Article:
Well worth the read, UMC Bishop Ken Carter writes an article making the point that neighborhoods are no longer what they used to be. It is rare that people gather in their geographical neighborhood as their source of community. Now, community happens through networking, which has become the new “third place” for community (the first two being home and work).
The church must pay attention to this reality if we are to develop trusting relationships within our “neighborhoods.” People have long since given up using church (or even church buildings) as a central community place. They do not feel safe doing so. I find this tragic, but true.
Sociologist Ray Oldenburg, quoted in the same article by Bishop Carter, recognizes a meaningful and successful “third place” for experiencing community exhibits particular characteristics, some of which are quite lacking in many of our churches.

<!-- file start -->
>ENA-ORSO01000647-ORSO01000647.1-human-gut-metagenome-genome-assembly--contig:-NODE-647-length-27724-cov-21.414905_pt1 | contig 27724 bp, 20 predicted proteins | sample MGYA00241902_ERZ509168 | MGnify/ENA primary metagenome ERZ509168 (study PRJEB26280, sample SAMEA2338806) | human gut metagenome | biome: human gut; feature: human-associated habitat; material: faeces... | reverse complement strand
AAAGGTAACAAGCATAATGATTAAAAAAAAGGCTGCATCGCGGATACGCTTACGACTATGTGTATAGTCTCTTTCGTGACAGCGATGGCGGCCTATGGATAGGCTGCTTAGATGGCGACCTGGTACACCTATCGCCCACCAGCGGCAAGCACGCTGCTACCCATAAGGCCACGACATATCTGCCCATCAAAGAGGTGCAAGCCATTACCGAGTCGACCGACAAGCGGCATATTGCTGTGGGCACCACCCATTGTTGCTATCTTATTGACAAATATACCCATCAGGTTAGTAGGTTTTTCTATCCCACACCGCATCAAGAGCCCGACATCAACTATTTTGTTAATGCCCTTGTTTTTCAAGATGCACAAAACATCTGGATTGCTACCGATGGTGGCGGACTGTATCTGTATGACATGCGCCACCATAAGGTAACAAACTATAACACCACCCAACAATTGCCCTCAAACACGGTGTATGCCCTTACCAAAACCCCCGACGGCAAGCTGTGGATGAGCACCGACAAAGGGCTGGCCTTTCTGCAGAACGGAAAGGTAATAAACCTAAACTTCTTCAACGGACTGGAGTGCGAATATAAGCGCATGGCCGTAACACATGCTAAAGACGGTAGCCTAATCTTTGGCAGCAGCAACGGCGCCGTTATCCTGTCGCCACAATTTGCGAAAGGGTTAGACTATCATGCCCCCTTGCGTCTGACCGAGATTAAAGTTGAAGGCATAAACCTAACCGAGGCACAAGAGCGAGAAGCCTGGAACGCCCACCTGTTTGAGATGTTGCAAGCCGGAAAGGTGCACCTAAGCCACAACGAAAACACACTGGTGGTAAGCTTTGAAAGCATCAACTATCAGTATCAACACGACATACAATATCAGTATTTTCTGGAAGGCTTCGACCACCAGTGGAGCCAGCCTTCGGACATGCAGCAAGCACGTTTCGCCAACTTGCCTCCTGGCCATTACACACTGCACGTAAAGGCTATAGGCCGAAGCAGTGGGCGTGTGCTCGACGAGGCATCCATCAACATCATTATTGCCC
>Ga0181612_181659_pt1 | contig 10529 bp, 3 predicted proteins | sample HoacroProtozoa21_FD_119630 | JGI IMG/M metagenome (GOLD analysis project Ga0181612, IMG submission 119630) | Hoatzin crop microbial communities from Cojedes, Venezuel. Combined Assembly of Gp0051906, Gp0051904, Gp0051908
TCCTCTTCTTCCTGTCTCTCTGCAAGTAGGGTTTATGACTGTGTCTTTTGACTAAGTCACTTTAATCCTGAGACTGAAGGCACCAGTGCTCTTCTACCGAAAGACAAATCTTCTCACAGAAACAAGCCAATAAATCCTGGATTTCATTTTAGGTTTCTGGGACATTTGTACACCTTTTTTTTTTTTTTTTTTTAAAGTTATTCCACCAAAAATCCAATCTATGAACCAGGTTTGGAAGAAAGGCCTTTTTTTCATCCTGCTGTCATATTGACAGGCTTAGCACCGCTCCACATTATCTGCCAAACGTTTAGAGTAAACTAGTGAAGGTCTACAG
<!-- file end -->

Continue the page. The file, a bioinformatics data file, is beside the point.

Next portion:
Oldenburg writes about these characteristics of an inclusive “third place” community:
. . . [T]here are no economic barriers to entrance; there is food and drink; the space is highly accessible; there are regulars, who are usually present, and newcomers, who are welcomed and received with ease. It is also often the case that a third place has the quality of a neutral space, that the dominant mode of communication is conversation, and that the mood is playful.
Coffee shops have come to fill a geographical niche here, as churches (including Sunday mornings) fail to achieve many of these characteristics. Special interests and participation in particular causes create natural networks that serve to fill our need for community in non location-specific ways.
The point seems to be that as long as churches continue to exist primarily for themselves and their members, and until we create an environment in which all are included (newcomer and charter-member side by side), our inroads into our neighborhoods seem to be limited.